Safer roads will not come from lecturing people and pandering to stereotypes. We believe they will come from rethinking our current emphasis on designing roads purely for motor traffic and redesigning them to remove the sort of conflicts these adverts reflect. Pending that, it’s clear that many people who don’t ride bikes themselves are unaware of the needs of cyclists on the road. A campaign that really aimed to build a culture of patience and tolerance could have helped to educate them about these things, and to get cyclists, drivers and pedestrians to see things from each others’ point of view. Calling cyclists names is not it.

We urge the Scottish government to recognise that it has made a mistake and to pull this campaign before it ramps up tensions on the road even further. We suggest that it takes this opportunity to start a real dialogue between road users about how we can recognise that we are all people, and behave accordingly.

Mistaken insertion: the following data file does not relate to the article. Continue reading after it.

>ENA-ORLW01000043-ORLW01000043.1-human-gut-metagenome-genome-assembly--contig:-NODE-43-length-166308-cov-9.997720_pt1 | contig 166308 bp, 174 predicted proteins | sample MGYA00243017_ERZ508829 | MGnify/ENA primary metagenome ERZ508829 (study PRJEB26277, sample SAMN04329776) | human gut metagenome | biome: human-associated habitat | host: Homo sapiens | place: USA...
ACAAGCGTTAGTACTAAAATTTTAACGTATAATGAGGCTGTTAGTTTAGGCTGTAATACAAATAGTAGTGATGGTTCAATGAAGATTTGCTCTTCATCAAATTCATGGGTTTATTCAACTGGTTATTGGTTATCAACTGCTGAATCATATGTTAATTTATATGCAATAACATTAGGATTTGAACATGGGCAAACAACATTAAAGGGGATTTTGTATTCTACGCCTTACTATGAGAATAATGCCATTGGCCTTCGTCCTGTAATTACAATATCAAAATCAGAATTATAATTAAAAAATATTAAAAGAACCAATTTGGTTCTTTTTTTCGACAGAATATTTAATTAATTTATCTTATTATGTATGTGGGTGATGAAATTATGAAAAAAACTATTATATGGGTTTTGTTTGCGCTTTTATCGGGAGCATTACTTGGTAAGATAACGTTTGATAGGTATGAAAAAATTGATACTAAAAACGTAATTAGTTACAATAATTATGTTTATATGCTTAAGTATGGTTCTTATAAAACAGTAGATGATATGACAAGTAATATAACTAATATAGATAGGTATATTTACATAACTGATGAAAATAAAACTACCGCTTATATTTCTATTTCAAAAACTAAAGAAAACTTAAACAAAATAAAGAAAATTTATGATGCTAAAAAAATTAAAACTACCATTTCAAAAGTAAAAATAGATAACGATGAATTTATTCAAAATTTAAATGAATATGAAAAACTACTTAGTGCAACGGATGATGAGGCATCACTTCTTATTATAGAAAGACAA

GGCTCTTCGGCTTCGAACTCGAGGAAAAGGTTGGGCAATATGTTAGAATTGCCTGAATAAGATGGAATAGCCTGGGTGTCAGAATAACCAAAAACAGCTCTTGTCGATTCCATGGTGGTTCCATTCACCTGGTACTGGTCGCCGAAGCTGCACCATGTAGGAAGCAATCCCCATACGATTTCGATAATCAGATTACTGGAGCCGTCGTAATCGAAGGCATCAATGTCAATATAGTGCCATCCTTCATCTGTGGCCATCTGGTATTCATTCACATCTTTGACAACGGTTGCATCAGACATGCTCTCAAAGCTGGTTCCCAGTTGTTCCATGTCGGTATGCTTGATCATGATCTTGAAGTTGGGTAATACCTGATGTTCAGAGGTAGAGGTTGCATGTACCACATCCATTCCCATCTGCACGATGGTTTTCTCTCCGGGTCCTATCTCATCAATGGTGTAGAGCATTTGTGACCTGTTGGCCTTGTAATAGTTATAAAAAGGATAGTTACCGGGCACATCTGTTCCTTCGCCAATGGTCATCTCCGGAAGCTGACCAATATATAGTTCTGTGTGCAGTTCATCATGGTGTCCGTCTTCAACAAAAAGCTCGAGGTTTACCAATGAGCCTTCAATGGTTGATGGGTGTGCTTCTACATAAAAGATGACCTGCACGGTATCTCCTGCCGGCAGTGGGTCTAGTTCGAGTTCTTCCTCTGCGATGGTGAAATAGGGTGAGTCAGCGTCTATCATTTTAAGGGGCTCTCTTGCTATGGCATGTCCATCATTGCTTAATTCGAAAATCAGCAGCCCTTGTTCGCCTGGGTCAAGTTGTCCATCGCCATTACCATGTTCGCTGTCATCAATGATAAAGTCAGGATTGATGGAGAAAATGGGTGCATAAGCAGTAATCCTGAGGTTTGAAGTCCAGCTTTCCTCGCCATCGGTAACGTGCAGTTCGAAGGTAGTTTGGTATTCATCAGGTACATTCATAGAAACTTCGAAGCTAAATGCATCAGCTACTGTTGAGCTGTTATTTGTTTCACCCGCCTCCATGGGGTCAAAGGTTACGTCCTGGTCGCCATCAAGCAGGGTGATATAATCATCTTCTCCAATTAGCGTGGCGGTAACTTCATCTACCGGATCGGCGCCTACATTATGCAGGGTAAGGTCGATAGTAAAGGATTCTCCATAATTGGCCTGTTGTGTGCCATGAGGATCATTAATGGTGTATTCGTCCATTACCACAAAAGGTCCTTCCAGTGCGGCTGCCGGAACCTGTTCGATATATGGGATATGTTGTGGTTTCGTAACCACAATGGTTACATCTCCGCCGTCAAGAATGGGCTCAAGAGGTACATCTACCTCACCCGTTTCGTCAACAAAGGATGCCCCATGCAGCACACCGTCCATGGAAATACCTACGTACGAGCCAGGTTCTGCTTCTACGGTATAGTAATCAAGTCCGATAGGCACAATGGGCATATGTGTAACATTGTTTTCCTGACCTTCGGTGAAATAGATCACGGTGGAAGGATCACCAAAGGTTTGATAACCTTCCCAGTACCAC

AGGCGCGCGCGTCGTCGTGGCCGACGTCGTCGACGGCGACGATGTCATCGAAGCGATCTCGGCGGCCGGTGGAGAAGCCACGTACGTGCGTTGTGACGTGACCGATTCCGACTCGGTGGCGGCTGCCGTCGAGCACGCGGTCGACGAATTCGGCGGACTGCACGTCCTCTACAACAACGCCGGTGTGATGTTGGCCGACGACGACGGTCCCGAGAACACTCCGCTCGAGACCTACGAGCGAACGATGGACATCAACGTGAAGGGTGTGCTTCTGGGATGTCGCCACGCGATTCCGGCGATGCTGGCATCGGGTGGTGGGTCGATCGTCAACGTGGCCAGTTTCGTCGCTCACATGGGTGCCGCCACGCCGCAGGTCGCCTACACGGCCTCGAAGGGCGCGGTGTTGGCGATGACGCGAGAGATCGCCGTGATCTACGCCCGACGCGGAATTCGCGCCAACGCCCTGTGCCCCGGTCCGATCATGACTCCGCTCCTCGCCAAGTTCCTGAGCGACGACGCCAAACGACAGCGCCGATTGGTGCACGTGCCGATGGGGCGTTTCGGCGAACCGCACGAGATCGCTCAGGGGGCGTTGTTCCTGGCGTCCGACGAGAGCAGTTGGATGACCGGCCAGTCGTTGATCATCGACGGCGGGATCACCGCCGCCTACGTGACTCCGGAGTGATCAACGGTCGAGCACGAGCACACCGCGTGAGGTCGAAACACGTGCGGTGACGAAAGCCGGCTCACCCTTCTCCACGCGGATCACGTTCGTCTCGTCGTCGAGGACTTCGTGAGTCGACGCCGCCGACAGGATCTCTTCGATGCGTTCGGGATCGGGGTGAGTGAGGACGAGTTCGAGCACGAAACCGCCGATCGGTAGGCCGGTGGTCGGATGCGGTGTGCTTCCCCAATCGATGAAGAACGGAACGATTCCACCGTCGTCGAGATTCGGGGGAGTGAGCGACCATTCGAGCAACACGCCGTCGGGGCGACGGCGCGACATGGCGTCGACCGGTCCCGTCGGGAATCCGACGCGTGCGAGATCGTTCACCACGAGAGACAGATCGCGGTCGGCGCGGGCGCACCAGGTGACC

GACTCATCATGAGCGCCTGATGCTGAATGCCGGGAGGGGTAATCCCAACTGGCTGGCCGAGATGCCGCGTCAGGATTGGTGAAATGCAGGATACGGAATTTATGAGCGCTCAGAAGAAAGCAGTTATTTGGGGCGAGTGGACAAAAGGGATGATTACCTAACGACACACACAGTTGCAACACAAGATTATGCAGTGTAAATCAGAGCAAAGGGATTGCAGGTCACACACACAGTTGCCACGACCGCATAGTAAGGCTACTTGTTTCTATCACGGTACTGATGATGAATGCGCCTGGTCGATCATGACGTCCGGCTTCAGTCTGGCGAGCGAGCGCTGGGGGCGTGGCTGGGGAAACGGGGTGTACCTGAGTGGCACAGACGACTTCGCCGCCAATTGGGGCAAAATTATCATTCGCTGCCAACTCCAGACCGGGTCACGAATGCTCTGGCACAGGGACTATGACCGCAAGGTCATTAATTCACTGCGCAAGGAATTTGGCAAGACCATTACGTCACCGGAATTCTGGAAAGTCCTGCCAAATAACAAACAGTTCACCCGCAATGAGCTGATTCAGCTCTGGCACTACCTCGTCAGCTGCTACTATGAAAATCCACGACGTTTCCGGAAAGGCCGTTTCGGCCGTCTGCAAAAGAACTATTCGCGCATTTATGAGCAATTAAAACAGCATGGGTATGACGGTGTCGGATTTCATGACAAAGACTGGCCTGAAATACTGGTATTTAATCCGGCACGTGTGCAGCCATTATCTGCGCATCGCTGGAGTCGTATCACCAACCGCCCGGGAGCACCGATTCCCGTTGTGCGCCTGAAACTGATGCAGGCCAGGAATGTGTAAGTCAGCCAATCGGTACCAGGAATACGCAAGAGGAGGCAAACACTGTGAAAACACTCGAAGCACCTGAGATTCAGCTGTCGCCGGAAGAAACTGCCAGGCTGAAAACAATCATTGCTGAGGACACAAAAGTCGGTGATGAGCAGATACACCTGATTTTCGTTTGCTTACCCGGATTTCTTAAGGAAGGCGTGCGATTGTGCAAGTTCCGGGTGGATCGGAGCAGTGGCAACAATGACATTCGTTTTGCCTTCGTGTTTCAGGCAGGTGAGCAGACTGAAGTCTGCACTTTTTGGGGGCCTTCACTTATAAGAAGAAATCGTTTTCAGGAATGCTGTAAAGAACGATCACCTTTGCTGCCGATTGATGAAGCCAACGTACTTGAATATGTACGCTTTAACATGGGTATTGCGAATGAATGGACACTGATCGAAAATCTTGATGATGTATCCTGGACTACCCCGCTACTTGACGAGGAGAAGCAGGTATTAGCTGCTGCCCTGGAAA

Signatories

Adrian Roberts, Dalkeith
Alan Munro, Pedal on Parliament, Glasgow
Andrew Lamberton, Edinburgh EH6
Andrew W.D. Smith
Andy Lulham, Crawley
Andy Preece, Glasgow
Anthony Robson, Edinburgh, EH15
Barnaby Dellar, EH15
Barry O’Rourke EH23
Ben Cooper, Kinetics, Glasgow
Bill Kennedy, Currie, Edinburgh
Bill Telfer, Langholm
Brian Mackenzie, Inverness
Bruce MacDonald, Edinburgh, EH11
C.A. Looby, Edinburgh
Chris Byrne, Edinburgh
Chris Hill, CityCyclingEdinburgh.info
Christine Helliwell, Edinburgh
Colin Davidson,
Colin Lindsay, Edinburgh
Dave du Feu, Linlithgow
Dave Holladay, Glasgow, G3
David Brennan, Pedal on Parliament, Glasgow
David Edgar, Glasgow
David Gardiner, Laid Back Bikes, Edinburgh
David Hembrow, Assen, The Netherlands
David McKeever, Glasgow
David Monaghan, Edinburgh, EH10
David Morrison, Edinburgh, EH6
David Wilcox, Bristol
Davie Park, Edinburgh, EH11
Denise Marshall, Falkirk
Diana Laing, Edinburgh
Diane Adams, Edinburgh, EH10
Dougie Overbars, Edinburgh
Duncan MacLaren, Edinburgh
Duncan Wallace, Edinburgh, EH11
Eva Viktoria Ballin, Edinburgh
Fran Henderson
Garry Dawes, South Shields
Graeme Hart, Hart’s Cyclery, Edinburgh
Grant Mason, Edinburgh
Heidi Docherty, Edinburgh
Henry Whaley, Edinburgh, EH12
Hugh Thomas, Pedal on Parliament, Edinburgh
Ian Bruce, Edinburgh